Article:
Happy Birthday–April 14

Cannonball Redding (1890)
Marvin Miller (1917)
Gordon Gillespie (1926)
Don Mueller (1927)
Marty Keough (1934)
Pete Rose (1941)
Joe Lahoud (1947)
Ron Schueler (1948)
Greg Maddux (1966)
David Justice (1966)
Greg Myers (1966)
Mike Trombley (1967)
Brad Ausmus (1969)
Steve Avery (1970)
Gregg Zaun (1971)
Kyle Farnsworth (1976)

Cannonball Redding was a star pitcher in the Negro Leagues.

Marvin Miller was the head of the Major League Baseball Players association from 1966-1983.

Gordon Gillespie holds the record for most wins by a college baseball coach.

It must be kind of a bummer for a big league ballplayer to not only not be the best player born on the day and year he was born, but to not even be the best player with his first name born on the day and year he was born.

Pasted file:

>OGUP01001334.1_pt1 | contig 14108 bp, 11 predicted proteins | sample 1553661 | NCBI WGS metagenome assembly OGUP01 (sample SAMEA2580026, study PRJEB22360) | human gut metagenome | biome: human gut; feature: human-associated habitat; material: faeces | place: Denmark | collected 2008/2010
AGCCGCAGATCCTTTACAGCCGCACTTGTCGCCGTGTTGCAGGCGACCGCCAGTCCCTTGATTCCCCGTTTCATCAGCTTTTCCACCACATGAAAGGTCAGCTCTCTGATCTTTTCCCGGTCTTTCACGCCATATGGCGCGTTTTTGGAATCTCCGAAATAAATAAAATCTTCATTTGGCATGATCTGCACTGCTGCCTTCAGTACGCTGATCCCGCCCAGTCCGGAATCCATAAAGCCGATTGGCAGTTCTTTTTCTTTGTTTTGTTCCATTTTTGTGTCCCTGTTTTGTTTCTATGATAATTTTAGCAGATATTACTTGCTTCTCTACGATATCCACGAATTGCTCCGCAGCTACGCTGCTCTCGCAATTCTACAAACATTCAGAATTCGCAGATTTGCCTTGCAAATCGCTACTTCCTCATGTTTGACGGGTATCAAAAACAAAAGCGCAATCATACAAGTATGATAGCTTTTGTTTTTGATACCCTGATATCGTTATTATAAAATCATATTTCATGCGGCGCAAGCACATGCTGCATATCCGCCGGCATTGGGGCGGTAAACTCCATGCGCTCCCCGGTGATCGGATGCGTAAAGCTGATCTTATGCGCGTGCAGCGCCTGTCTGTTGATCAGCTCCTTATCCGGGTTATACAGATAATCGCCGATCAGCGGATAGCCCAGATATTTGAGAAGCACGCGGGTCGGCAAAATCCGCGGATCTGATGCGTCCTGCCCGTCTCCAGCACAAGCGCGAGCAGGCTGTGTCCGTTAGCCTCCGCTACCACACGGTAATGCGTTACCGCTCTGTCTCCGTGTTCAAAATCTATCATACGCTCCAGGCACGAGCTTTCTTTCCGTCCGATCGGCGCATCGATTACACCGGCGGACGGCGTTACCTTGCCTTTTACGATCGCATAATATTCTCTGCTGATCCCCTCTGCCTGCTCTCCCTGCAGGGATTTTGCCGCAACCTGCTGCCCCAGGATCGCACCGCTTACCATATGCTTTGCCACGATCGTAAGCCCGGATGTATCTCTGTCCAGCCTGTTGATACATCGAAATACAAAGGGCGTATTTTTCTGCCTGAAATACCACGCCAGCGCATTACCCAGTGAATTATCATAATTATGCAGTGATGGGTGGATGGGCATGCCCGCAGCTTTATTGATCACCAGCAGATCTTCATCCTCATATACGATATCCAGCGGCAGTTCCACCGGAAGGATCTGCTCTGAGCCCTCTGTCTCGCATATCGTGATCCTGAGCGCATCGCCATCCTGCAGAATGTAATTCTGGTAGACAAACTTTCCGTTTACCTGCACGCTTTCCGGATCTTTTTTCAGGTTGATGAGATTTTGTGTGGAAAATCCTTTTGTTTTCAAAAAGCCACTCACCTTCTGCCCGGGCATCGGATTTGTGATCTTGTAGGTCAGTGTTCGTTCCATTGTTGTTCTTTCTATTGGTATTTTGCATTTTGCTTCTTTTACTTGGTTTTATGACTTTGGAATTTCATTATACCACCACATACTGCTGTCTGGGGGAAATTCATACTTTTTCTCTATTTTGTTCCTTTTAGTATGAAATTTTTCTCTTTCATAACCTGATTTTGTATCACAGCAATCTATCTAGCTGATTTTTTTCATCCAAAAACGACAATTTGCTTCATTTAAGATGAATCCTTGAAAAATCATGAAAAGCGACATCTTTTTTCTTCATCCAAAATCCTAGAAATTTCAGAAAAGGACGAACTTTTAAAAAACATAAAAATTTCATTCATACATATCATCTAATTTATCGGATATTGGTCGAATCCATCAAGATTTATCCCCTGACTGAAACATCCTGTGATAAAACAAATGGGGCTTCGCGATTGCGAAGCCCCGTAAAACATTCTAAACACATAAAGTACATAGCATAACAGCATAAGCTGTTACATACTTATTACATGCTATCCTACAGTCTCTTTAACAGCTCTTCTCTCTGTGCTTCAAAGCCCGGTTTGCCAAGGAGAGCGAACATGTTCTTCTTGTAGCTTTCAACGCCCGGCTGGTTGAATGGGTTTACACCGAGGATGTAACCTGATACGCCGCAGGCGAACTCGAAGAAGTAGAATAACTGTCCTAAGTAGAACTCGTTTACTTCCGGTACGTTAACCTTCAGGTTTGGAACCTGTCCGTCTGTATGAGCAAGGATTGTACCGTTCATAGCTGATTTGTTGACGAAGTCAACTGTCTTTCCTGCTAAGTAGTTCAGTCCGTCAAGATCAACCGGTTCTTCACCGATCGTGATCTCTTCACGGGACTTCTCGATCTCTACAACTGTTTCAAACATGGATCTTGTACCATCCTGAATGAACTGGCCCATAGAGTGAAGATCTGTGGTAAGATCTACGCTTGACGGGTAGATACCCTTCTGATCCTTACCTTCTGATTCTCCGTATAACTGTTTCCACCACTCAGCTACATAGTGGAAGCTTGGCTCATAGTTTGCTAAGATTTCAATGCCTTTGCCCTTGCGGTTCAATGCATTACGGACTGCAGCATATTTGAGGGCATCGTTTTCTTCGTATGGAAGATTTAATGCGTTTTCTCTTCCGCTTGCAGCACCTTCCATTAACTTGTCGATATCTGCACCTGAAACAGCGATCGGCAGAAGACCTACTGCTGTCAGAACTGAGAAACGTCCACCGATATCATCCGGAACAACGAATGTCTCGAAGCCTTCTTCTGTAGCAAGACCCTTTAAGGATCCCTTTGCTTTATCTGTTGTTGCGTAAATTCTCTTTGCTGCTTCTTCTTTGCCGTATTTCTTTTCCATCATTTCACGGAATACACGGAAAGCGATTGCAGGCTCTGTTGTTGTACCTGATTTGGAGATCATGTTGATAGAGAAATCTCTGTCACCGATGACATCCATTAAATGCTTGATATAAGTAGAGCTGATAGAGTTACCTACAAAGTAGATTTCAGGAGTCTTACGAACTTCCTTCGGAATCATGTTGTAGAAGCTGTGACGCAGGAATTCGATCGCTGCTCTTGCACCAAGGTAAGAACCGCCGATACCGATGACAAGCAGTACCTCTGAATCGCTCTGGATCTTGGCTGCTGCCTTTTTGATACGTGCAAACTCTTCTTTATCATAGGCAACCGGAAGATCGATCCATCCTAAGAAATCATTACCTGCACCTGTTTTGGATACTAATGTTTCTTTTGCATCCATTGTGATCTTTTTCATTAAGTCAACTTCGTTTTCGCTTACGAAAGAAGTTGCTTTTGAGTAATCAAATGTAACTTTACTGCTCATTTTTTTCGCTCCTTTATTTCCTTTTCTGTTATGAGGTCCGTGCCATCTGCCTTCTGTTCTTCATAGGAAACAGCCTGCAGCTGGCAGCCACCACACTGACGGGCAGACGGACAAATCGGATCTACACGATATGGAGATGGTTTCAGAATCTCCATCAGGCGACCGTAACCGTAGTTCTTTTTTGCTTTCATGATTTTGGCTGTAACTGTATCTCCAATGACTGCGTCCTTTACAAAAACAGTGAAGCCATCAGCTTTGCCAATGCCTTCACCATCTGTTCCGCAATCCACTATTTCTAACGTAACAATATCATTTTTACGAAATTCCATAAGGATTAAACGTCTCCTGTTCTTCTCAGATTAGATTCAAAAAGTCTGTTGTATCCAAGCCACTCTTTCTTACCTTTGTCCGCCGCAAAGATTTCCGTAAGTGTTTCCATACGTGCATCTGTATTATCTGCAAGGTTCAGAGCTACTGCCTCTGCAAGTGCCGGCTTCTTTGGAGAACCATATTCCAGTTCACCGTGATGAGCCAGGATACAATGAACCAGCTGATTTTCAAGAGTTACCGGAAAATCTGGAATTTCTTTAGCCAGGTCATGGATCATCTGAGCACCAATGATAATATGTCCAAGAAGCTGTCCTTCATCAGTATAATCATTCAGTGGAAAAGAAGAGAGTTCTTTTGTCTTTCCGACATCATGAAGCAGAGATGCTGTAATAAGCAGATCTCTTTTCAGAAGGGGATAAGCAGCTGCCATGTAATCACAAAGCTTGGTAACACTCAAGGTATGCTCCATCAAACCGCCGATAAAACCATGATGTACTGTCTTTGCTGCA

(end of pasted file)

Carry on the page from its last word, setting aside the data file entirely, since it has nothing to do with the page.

Right-hander Ronald Richard Schueler pitched for the Twins in 1977. Born and raised in Catherine, Kansas, Schueler was drafted by Atlanta in the third round of the secondary phase of the January draft in 1967. He struggled in his early years in the minors, but put things together in 1969, when he was used primarily in relief for AA Shreveport. He then had an excellent year as a starter in 1971, a year he split between AA Savannah and AAA Richmond. He made the Braves out of spring training in 1972 and never returned to the minors. He was with Atlanta for two seasons, making about an equal number of appearances as a starter and as a reliever. He was a valuable pitcher for the Braves in both years, but they didn’t seem to know what to do with him, and traded him to Philadelphia after the 1973 season. The Phillies placed him in the starting rotation for the first half of 1974 and he did reasonably well, but he was shifted to the bullpen in mid-July and mostly stayed there the rest of his career. Schueler was up and down in his career as a Phillie, but was fairly decent for the most part. Just before the 1977 season, he was sold to Minnesota. In his one season with the Twins, Ron Schueler went 8-7, 4.41. He pitched in 52 games, seven of them starts, and worked 134.2 innings. Schueler became a free agent after the season and signed with the White Sox, where he stayed for two years. His 1978 was pretty similar to his 1977, but he was injured much of 1979 and pitched poorly when he did pitch. His playing career came to an end after that season. After his playing career ended, Schueler became a major league pitching coach, working for the White Sox, Athletics, and Padres through 1986. He then worked in the Athletics front office through 1990, when he became the general manager of the White Sox. He held the job through 2000, then went into semi-retirement. He was a special consultant to the White Sox through 2002, was a special assistant for the Cubs in 2003, a special assistant for the Cardinals from 2005-2007, a special assistant for the Giants from 2008-2009, and a special adviser to the general manager for the Washington Nationals from 2010-2013.  At last report, Ron Schueler was living in Paradise Valley, Arizona.